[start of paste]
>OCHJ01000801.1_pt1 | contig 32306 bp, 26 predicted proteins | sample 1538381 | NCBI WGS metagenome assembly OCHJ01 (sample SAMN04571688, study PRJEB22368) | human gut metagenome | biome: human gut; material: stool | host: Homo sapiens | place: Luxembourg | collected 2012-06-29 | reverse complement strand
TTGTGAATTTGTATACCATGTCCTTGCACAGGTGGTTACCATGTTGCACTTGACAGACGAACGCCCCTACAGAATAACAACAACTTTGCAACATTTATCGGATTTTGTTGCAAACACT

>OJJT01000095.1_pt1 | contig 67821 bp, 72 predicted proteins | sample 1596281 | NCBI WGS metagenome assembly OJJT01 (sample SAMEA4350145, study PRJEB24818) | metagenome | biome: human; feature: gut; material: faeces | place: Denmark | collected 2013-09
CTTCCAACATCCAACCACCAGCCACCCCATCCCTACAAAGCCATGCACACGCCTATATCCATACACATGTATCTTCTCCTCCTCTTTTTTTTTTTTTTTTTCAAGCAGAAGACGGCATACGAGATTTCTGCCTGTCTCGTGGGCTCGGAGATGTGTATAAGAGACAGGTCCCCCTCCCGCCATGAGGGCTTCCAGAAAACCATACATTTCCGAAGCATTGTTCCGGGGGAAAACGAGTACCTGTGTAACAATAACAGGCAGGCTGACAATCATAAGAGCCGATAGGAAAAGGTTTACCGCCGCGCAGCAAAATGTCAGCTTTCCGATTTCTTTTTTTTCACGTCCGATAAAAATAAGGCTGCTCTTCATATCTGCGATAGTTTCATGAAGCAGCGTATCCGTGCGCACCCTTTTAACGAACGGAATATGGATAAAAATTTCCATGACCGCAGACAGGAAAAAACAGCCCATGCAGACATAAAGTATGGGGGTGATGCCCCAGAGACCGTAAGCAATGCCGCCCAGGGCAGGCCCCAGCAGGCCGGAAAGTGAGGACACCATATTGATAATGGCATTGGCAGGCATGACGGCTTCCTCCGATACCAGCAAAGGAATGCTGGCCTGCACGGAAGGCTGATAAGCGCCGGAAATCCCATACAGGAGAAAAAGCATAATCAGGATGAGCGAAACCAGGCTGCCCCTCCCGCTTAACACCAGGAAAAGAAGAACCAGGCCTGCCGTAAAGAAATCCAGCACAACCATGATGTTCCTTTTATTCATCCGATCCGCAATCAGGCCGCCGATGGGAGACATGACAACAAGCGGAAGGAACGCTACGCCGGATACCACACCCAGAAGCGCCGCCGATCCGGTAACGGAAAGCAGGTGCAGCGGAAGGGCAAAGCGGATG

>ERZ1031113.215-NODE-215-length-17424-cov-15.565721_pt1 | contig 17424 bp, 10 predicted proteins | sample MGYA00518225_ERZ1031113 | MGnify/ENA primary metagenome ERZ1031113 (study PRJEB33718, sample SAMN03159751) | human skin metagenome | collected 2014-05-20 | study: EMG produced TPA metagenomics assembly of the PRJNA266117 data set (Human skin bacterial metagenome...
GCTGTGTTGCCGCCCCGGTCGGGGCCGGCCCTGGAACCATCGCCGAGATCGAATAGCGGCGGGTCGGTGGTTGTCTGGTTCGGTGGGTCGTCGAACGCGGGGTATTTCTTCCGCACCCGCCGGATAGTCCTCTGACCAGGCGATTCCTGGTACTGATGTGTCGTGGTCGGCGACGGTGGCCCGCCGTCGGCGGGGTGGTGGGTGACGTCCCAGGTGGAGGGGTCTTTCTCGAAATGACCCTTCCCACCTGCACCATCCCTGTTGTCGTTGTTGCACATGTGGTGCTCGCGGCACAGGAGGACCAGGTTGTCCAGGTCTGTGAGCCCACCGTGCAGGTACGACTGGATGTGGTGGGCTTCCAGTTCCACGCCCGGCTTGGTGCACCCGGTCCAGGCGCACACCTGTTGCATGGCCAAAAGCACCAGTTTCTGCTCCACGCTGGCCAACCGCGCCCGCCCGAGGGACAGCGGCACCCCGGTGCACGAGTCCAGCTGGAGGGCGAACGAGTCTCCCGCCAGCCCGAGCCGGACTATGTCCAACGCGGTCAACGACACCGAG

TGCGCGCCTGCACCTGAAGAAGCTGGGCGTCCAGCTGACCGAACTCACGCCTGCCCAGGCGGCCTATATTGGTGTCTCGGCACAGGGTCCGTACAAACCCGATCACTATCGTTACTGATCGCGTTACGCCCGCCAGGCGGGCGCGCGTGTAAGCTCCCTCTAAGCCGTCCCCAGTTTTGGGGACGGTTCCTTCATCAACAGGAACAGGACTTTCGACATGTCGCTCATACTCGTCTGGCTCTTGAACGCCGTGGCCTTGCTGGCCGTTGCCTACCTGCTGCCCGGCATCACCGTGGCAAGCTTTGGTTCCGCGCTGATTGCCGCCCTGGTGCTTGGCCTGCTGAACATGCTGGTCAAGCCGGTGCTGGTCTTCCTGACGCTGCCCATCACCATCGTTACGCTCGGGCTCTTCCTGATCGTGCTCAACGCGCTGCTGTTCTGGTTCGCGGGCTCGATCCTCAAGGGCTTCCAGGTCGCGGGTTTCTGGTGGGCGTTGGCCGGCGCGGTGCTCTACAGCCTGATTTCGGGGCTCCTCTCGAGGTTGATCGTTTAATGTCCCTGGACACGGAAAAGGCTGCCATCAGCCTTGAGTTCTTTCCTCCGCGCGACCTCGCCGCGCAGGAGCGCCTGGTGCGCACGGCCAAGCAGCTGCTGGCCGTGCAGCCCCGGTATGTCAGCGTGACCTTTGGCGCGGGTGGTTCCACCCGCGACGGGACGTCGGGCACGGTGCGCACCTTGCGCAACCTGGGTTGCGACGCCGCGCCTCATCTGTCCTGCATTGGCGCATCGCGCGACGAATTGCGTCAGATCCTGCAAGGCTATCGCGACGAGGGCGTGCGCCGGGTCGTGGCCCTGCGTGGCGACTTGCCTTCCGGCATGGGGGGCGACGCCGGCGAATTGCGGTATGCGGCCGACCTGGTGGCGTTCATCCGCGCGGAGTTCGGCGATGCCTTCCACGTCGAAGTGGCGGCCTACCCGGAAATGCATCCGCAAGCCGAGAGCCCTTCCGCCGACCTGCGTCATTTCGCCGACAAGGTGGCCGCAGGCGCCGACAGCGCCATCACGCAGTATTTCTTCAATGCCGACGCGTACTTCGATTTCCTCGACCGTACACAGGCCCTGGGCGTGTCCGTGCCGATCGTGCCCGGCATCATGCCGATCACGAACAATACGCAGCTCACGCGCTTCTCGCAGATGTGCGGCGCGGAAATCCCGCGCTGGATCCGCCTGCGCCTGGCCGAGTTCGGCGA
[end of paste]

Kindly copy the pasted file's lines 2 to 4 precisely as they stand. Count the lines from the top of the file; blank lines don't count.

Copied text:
TTGTGAATTTGTATACCATGTCCTTGCACAGGTGGTTACCATGTTGCACTTGACAGACGAACGCCCCTACAGAATAACAACAACTTTGCAACATTTATCGGATTTTGTTGCAAACACT

>OJJT01000095.1_pt1 | contig 67821 bp, 72 predicted proteins | sample 1596281 | NCBI WGS metagenome assembly OJJT01 (sample SAMEA4350145, study PRJEB24818) | metagenome | biome: human; feature: gut; material: faeces | place: Denmark | collected 2013-09
CTTCCAACATCCAACCACCAGCCACCCCATCCCTACAAAGCCATGCACACGCCTATATCCATACACATGTATCTTCTCCTCCTCTTTTTTTTTTTTTTTTTCAAGCAGAAGACGGCATACGAGATTTCTGCCTGTCTCGTGGGCTCGGAGATGTGTATAAGAGACAGGTCCCCCTCCCGCCATGAGGGCTTCCAGAAAACCATACATTTCCGAAGCATTGTTCCGGGGGAAAACGAGTACCTGTGTAACAATAACAGGCAGGCTGACAATCATAAGAGCCGATAGGAAAAGGTTTACCGCCGCGCAGCAAAATGTCAGCTTTCCGATTTCTTTTTTTTCACGTCCGATAAAAATAAGGCTGCTCTTCATATCTGCGATAGTTTCATGAAGCAGCGTATCCGTGCGCACCCTTTTAACGAACGGAATATGGATAAAAATTTCCATGACCGCAGACAGGAAAAAACAGCCCATGCAGACATAAAGTATGGGGGTGATGCCCCAGAGACCGTAAGCAATGCCGCCCAGGGCAGGCCCCAGCAGGCCGGAAAGTGAGGACACCATATTGATAATGGCATTGGCAGGCATGACGGCTTCCTCCGATACCAGCAAAGGAATGCTGGCCTGCACGGAAGGCTGATAAGCGCCGGAAATCCCATACAGGAGAAAAAGCATAATCAGGATGAGCGAAACCAGGCTGCCCCTCCCGCTTAACACCAGGAAAAGAAGAACCAGGCCTGCCGTAAAGAAATCCAGCACAACCATGATGTTCCTTTTATTCATCCGATCCGCAATCAGGCCGCCGATGGGAGACATGACAACAAGCGGAAGGAACGCTACGCCGGATACCACACCCAGAAGCGCCGCCGATCCGGTAACGGAAAGCAGGTGCAGCGGAAGGGCAAAGCGGATG